Gosia Piatek doesn’t feel very ‘Kiwi,’ especially where her work ethic and hunger are concerned. On the communication-front she is also very direct—a trait she readily puts down to her ‘European’ roots and mentality.
Born in Poland, her family fled the country in 1985 and headed for Italy where they spent two years in a refugee camp.
Gosia refers to the camp as ‘idyllic’. “I learnt Italian fluently, they gave me an Italian name and I went to school there.” But she knows that having to leave their home and all of their family behind can’t have been very pleasant for her parents who, on arriving in New Zealand had just $200 and two children to feed.
But had her parents not taken the risk to leave the life that they had known, then Gosia’s story would most likely read quite differently today.
Standing at 5’11” Gosia has a friendly demeanour and the kind of presence that indicates ‘she means business.’ As the creative director of her own clothing label—Kowtow, she runs a staff of ten with stockists here and abroad—Scandinavia being one of the label’s largest markets. The brand’s minimalist aesthete appeals to a diverse range of people whom she cites are anywhere between the ages of seventeen to seventy. And testament to where the brand sits on the international fashion frontier— they’ve recently been picked up by an agent in New York, and now supply out of warehouses in the US and Belgium.
Kowtow SS14 Solid Light - images supplied
The ebb and flow of the brand’s growth has been a steady but evolving one. Even during the financial crisis, she attests that it was less a threat than a benefit, “We basically got rid of all the clients who couldn’t pay their bills.” But not to say that running an ethical clothing label has been a breeze, because refining their sustainable business practice has taken years of research. The business itself began with a $5,000.00 government Work Start grant which went towards drawing up business plans. But further research and funds were required before Kowtow could become a fully-fledged fashion label whose garments were made entirely ethically and sustainably.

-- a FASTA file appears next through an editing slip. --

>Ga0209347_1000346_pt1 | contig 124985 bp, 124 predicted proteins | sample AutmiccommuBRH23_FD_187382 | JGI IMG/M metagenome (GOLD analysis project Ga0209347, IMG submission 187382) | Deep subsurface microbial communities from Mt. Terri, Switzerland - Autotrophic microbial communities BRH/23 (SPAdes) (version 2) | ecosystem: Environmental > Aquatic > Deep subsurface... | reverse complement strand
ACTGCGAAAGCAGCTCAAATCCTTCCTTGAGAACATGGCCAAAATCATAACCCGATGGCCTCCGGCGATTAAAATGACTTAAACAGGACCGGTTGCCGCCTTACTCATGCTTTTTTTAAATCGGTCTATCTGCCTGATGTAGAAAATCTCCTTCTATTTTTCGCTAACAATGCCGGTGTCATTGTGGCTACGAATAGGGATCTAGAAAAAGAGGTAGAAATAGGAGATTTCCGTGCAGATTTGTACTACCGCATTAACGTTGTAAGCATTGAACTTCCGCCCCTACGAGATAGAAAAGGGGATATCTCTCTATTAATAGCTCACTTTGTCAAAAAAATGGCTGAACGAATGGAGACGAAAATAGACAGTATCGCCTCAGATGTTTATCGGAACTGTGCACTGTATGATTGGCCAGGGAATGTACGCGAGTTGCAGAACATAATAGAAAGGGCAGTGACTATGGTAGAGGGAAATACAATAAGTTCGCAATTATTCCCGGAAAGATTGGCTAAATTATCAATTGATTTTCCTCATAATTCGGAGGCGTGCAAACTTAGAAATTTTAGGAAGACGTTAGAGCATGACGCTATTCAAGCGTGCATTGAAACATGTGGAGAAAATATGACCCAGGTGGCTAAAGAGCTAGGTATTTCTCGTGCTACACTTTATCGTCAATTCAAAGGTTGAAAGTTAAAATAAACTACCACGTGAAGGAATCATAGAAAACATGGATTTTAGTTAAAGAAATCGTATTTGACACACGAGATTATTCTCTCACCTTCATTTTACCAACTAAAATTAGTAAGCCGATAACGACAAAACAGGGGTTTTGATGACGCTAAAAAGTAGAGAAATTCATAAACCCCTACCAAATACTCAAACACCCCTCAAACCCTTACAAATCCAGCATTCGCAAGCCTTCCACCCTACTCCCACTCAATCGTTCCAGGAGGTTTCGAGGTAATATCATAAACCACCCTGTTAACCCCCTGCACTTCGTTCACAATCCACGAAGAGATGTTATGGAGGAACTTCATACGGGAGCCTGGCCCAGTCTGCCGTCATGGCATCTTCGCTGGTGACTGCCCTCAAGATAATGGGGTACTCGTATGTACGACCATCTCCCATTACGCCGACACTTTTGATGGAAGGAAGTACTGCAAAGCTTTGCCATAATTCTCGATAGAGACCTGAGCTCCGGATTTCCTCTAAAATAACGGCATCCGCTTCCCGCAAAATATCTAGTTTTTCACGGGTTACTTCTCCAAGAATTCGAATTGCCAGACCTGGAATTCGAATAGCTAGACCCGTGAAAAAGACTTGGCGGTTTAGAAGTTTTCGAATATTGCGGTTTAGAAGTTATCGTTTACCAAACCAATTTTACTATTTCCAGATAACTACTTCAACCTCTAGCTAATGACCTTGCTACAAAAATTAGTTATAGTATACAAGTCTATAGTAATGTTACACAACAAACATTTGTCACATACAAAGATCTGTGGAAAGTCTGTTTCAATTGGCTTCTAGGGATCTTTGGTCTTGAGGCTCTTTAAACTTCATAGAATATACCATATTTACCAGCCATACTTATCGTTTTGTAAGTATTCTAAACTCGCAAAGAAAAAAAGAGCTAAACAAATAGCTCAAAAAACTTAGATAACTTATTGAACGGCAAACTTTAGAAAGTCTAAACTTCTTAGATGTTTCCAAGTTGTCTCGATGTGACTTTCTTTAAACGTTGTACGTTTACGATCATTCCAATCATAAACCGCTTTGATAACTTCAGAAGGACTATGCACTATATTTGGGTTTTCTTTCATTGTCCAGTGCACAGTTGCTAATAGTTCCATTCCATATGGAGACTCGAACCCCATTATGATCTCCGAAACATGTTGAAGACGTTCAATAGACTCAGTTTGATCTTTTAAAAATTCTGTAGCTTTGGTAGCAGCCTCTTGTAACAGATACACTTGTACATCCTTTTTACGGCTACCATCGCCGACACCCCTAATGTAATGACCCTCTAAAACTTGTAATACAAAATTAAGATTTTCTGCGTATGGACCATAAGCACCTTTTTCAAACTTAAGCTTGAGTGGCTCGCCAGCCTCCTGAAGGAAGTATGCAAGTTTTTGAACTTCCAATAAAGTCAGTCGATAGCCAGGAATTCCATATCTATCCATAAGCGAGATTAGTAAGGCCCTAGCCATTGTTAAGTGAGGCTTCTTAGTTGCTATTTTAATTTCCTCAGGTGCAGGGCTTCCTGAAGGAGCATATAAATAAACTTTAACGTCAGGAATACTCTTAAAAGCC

Though Gosia initially started out designing and employing pattern makers to complete her vision, her role these days is where she wants to be—at its helm, giving direction for the brand as whole. She’s savvy and enjoys the creative process from photo shoots to signing off each collection, to curating web content. She also employs a talented graphic designer who creates their limited edition prints, and a pattern maker and designer who worked for both Huffer and Nom-D.
But from small beginnings, especially as someone who had no formal training in the fashion industry, she says it was her hunger and ‘young, delusional self’ that got her through the late nights and hard work of what is essentially an incredibly stressful industry. And when asked what she thinks of the powerhouses of New Zealand fashion who manufacture in China?
“That’s not our market. It’s hard to make [your] margins with New Zealand made.”